Richard almost ended the game in early overtime with a breakaway. He deked Rollins and was about to score when Barilko swept in from nowhere to deflect the puck from the goal line. (These events have since been verified by silent films taken at the game—except the goals, which have been excised for highlight reels!)

Foster Hewitt, broadcasting to 3 million listeners on the radio, described what happened at 2:53 of the aptly named “sudden death” overtime:

“Meeker went by the net. Centres out in front. McNeil fell. In front again. Watson shoots. He shoots, he scores! Barilko! Barilko has won the Stanley Cup for the Leafs!” Ignoring his coach’s constant imprecations to stay back and keep his position, Barilko had pounced on the centering pass, tripped over teammate Cal Gardner (who might have scored with the same loose puck) and backhanded the puck over the sprawling McNeil. “You see! You see! Barilko!” I shouted to Granny. She was quiet. For her the thrill of victory was always far less pervasive than the relief of not losing.

How much of the enduring appeal of that goal is owing to the subsequent tragedy is hard to say. Certainly no one foresaw that it would be Barilko’s last game. The following summer, on August 26 1951, Barilko and his friend and amateur pilot Henry Hudson took off from Rupert House (not far from where Hudson’s namesake was lost) in a fish-laden, single engine bush plane and disappeared into the tangled forest of northern Ontario. I was devastated, flabbergasted, confused. How does a 7-year old sort out the mythic implications of the death of a hero? Barilko’s number 5 was etched onto my heart and even today is the nearest thing I have to a superstition. The site of the crash was not discovered until 1962, 100 kilometres NW of Cochrane, supposedly lifting a curse and allowing the Maple Leafs to win another Cup, as they conveniently did that year.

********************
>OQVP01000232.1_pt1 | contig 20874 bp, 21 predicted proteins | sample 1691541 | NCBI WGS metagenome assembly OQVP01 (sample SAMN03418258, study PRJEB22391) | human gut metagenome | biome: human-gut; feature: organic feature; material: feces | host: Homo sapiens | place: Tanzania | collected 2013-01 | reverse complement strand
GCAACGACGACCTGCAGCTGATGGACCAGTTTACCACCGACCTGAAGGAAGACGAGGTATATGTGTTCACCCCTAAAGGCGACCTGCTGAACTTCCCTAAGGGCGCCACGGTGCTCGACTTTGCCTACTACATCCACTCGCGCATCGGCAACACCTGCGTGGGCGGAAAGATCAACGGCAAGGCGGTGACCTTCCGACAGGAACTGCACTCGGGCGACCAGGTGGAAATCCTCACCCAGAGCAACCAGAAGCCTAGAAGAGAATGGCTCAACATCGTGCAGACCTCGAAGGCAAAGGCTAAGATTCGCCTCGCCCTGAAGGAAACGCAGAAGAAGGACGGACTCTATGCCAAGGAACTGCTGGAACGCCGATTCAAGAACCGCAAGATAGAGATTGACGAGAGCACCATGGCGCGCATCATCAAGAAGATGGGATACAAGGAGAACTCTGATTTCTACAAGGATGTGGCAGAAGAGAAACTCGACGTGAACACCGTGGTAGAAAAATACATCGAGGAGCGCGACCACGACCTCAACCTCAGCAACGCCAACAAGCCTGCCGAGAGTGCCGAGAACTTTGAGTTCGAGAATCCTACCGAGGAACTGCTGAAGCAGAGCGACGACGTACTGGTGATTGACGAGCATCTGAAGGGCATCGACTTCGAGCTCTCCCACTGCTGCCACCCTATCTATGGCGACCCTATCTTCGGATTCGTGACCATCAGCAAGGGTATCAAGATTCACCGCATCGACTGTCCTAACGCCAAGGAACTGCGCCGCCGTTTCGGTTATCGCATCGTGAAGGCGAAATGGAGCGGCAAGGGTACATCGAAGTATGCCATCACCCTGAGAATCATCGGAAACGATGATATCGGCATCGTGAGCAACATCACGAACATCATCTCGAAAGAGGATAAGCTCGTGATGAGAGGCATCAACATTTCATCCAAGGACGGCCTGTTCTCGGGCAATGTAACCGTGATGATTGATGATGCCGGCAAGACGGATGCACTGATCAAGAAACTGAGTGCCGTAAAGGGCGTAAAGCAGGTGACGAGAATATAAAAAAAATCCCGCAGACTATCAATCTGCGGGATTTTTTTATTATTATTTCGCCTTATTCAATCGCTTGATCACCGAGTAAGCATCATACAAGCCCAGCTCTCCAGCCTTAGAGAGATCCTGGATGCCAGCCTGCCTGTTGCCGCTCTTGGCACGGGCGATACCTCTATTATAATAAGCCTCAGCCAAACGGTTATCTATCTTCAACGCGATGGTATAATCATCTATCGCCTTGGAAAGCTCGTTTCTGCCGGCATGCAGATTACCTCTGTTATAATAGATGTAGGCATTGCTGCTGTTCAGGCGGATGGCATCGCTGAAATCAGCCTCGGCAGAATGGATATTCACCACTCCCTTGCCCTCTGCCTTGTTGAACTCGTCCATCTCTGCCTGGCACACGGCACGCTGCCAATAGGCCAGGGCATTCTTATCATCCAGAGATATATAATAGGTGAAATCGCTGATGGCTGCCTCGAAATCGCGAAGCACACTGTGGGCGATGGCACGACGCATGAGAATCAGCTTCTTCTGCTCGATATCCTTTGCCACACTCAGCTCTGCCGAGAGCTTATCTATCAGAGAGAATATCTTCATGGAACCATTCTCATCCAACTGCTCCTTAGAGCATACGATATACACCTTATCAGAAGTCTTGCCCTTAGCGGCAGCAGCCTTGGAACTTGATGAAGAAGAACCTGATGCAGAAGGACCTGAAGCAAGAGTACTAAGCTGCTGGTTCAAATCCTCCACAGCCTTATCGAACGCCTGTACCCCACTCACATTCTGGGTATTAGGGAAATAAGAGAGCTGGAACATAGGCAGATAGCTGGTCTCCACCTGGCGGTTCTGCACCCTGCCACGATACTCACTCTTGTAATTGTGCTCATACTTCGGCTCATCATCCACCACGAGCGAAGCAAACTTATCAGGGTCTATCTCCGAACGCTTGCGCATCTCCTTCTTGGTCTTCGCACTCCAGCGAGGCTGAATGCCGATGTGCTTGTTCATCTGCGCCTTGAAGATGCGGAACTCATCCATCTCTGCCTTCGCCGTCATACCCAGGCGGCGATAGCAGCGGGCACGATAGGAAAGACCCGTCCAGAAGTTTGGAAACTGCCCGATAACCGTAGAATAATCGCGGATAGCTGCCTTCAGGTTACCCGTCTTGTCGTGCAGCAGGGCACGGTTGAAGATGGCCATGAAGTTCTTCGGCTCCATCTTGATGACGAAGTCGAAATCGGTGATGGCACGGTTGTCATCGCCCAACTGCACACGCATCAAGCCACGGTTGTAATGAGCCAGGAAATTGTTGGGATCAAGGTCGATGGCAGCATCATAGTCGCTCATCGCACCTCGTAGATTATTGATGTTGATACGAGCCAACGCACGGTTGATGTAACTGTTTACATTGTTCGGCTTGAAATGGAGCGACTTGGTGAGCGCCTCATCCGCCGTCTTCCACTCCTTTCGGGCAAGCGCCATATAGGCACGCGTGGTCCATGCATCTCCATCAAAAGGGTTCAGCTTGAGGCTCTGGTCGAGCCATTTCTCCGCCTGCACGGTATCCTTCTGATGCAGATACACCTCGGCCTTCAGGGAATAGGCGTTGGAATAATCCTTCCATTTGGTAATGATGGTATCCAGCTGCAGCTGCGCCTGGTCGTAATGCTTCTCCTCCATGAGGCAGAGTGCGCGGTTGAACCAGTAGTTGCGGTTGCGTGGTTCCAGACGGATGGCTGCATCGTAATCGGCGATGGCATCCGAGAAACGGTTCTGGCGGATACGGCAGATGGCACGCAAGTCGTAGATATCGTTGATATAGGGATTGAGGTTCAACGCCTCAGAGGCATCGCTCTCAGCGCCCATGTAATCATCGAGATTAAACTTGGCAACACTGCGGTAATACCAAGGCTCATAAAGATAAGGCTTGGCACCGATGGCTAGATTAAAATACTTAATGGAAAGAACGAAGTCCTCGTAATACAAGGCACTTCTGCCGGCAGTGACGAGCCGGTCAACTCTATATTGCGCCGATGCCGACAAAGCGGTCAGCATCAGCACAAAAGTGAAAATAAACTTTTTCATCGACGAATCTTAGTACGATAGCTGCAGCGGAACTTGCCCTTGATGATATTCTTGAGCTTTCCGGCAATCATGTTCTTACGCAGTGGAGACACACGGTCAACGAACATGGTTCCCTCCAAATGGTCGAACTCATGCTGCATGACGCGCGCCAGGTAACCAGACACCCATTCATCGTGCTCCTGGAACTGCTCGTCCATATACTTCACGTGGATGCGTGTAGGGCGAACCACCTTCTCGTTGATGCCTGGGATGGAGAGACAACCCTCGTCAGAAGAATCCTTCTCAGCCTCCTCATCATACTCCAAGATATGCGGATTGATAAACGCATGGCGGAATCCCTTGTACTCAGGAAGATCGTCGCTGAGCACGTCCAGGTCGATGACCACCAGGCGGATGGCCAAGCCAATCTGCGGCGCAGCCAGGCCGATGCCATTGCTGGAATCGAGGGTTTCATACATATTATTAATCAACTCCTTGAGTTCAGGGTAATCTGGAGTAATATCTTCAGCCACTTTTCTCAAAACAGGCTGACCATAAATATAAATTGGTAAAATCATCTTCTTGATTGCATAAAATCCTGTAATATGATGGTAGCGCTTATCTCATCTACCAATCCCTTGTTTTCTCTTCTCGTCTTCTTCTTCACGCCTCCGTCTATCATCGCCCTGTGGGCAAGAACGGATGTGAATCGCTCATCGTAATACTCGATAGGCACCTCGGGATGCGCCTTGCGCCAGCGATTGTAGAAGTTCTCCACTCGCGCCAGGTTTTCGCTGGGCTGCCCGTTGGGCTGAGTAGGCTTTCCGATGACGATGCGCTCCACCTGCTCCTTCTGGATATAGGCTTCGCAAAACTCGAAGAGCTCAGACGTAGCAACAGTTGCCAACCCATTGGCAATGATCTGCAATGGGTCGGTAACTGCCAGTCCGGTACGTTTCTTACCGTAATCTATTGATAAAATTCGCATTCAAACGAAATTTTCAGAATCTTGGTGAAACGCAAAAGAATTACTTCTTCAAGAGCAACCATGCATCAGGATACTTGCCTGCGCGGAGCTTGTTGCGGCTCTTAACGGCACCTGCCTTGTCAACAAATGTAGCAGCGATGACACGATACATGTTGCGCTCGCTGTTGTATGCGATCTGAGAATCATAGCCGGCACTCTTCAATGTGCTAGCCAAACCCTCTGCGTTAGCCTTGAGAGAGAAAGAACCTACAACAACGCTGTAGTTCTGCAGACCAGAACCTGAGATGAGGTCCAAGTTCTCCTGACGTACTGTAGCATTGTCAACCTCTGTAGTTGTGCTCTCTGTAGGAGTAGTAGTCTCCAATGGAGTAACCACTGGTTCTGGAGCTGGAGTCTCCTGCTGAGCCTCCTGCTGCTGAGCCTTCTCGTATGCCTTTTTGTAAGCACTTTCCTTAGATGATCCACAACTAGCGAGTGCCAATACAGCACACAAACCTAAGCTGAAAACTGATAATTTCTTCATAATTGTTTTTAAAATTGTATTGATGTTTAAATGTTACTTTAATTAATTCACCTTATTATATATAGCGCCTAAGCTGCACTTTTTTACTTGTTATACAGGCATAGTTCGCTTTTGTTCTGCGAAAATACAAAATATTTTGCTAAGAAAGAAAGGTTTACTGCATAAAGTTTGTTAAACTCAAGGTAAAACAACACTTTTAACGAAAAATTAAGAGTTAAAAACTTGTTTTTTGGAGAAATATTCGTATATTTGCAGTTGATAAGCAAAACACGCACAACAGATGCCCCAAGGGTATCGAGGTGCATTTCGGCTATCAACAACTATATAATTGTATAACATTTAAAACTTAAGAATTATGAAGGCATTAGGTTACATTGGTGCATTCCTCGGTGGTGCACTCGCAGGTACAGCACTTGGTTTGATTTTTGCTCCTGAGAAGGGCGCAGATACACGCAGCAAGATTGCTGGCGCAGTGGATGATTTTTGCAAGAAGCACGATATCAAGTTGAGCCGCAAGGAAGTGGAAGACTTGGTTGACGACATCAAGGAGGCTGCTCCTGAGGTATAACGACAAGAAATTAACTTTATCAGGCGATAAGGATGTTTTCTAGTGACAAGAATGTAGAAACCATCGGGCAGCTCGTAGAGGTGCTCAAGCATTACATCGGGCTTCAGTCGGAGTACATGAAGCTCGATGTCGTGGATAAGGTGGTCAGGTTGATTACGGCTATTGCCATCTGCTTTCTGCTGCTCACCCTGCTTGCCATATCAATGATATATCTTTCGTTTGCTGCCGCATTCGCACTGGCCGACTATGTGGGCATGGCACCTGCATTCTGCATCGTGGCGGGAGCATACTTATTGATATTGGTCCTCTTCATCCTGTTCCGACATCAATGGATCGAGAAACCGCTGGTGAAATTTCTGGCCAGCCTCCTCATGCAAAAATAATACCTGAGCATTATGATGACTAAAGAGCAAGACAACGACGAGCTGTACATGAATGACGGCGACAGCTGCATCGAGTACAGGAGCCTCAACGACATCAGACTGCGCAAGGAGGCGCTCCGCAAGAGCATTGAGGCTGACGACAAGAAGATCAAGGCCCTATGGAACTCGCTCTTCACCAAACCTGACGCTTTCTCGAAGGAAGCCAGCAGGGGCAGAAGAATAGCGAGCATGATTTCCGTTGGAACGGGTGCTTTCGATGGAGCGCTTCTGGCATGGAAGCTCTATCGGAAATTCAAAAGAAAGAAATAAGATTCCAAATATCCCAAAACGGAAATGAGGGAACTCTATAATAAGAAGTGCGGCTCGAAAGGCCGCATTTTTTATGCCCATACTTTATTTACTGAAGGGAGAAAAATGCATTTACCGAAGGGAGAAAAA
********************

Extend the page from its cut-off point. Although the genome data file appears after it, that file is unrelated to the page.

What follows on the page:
More certain is the effect on memory of the astonishing photograph of the goal snapped by Ned Turofsky on his Graflex camera, with such exquisite timing that he caught the puck in the net before the goal light had flashed. McNeil is planted on his seat, having stumbled trying to follow Meeker’s antics behind the net. Richard waits for a pass he will never get. Meeker will never see the moment of glory, as he is plastered against the boards by Tom Johnson. Barilko is suspended in mid air, frozen in time, forever elated, forever young.

James Marsh is Editor in Chief of The Canadian Encyclopedia, and he really was present at that game.

A dark, grainy film clip of the goal can be seen at

(Hewitt’s commentary has been dubbed and does not describe the play.)

A few clips of Barilko bodychecks, one that sends Detroit’s Gordie Howe flying can be seen at


A version of the hit song “50 Mission Cap” about Barilko can be seen at


Barilko’s stats at Legends of Hockey